Why Can’t Your Mediator Be Your Lawyer?

In family law mediation, the mediator’s job is to facilitate resolution of the divorce.  In other words, the mediator will manage and coax a conversation in which custody, child support, property disposition, alimony, health insurance, and taxes are settled.  The mediator may reflect values, reframe issues, and ask pointed questions to reach settlement.

However, there are several things a divorce mediator cannot do because it would be a conflict of interest.  First, a mediator is not supposed to give either party legal counsel.  For example, the mediator cannot tell Wife that she should file a Motion to Compel because Husband has been non-compliant with temporary child support, nor can the mediator advise Husband to not move in with his new girlfriend because it will impact his rights to receive alimony.  It is a conflict of interest to give this type of guidance to one or both parties, while also mediating.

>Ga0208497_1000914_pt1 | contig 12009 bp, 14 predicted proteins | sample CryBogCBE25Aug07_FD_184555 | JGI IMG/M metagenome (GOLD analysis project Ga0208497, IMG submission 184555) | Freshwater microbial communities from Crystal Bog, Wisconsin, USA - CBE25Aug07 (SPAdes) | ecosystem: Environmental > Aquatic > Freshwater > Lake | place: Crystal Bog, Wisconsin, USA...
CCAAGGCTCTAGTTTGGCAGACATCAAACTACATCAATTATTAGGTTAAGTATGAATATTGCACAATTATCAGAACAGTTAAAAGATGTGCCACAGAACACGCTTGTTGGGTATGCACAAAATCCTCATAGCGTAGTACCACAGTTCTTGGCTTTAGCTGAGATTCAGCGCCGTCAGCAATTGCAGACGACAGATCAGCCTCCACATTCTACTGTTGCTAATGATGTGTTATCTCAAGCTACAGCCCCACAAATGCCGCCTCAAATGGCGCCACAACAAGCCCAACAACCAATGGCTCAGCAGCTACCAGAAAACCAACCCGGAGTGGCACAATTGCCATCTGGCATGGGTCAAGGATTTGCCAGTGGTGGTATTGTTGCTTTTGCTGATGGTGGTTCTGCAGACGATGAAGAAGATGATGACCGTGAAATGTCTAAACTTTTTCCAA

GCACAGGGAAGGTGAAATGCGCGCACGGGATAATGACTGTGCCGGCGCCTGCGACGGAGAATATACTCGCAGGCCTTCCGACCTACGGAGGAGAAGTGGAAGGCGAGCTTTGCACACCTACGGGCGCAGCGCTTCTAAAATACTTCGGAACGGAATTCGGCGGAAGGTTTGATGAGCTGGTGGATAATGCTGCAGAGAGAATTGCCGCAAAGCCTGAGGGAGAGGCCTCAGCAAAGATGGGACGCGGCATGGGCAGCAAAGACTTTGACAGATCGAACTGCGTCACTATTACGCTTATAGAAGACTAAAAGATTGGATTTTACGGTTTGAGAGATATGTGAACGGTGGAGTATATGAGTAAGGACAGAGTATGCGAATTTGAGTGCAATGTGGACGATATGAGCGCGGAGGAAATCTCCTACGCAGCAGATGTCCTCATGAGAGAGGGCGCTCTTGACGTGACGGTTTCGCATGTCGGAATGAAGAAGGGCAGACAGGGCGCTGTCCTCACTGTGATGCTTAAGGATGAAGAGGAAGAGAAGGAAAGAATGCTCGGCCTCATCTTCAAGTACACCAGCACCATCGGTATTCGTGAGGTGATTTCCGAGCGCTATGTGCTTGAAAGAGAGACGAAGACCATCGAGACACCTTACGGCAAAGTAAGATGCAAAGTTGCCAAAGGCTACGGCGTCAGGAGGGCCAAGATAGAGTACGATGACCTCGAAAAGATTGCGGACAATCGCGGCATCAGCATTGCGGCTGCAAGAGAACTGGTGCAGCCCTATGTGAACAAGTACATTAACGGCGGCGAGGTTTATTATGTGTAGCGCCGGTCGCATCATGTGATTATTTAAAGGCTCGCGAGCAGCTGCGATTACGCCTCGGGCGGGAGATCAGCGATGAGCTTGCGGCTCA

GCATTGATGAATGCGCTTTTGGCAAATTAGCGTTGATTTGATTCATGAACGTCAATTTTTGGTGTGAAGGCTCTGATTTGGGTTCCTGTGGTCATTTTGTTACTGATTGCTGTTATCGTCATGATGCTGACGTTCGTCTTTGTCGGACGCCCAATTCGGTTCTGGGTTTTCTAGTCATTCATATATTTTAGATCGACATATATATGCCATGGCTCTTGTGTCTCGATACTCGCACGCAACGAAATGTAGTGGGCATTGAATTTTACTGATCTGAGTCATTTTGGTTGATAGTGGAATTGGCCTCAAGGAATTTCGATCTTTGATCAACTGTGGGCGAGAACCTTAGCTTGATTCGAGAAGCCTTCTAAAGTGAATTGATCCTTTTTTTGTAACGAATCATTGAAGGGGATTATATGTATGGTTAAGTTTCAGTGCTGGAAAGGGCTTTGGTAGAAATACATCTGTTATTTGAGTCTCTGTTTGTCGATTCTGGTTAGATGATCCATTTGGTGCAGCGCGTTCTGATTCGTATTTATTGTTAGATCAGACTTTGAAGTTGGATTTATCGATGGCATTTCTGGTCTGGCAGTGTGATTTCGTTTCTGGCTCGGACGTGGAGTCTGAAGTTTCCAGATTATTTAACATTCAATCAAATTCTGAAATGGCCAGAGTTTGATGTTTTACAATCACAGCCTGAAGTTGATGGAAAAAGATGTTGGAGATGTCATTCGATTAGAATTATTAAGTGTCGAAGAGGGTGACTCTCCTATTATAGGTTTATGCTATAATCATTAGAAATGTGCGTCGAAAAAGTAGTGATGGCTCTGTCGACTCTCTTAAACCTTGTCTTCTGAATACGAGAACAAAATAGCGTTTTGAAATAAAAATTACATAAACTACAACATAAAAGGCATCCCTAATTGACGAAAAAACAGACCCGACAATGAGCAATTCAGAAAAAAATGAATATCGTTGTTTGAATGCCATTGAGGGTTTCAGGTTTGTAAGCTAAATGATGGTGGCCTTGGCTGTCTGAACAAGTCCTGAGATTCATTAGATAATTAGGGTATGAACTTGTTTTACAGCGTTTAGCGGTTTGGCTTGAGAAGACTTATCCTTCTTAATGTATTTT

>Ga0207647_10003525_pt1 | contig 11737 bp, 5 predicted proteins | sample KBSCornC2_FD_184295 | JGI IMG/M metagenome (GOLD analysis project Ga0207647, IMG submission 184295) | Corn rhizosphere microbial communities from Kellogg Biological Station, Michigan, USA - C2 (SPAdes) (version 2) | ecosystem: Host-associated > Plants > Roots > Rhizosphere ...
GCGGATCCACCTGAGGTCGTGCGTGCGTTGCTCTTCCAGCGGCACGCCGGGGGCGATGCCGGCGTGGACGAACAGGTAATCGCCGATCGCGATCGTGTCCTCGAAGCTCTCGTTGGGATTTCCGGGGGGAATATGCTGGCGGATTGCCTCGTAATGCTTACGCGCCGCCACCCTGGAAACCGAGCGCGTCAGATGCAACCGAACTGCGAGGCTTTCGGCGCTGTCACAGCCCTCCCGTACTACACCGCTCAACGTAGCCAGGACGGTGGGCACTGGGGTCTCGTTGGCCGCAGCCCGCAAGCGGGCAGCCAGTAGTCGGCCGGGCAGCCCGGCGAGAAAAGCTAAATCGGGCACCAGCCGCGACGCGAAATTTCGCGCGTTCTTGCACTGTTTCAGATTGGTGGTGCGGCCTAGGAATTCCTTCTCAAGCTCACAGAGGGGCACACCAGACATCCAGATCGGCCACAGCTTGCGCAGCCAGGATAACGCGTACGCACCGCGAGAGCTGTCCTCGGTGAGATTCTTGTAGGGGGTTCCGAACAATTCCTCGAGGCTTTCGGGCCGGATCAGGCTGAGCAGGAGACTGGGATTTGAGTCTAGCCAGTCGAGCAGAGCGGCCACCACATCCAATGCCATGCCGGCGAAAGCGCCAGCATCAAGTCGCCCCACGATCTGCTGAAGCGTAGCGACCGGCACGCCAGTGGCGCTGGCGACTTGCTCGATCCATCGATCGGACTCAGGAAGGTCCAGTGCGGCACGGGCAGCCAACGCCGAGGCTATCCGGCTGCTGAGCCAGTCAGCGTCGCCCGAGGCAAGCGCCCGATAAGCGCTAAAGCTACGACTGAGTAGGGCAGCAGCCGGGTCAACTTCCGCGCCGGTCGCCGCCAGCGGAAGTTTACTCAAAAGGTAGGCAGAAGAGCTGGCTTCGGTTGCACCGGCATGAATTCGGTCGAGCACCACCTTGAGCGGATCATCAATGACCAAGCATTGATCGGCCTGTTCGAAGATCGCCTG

Second, a mediator technically should not draft a Separation Agreement for the parties.  Drafting a legal document, such as the Separation Agreement, is part of legal representation.  If the mediator drafts it, who is she drafting it for?  One party?  The other?  She can’t draft it for both of them because that would be a conflict of interest.

You may find divorce mediators who are willing to smudge these lines, but be careful.  The court might not accept a Separation Agreement “mediated” in that manner.  To prevent trouble, hire an attorney in addition to your mediator.  Your attorney can answer your legal questions and draft the Separation Agreement for you.  That way, you don’t have to implicate your mediator in a conflict of interest.  And, as a bonus, the court is more likely to accept a Separation Agreement where both parties had counsel.  It might seem more expensive to hire a mediator and an attorney, but it saves you the cost of a Separation Agreement that breaks down before the court.   

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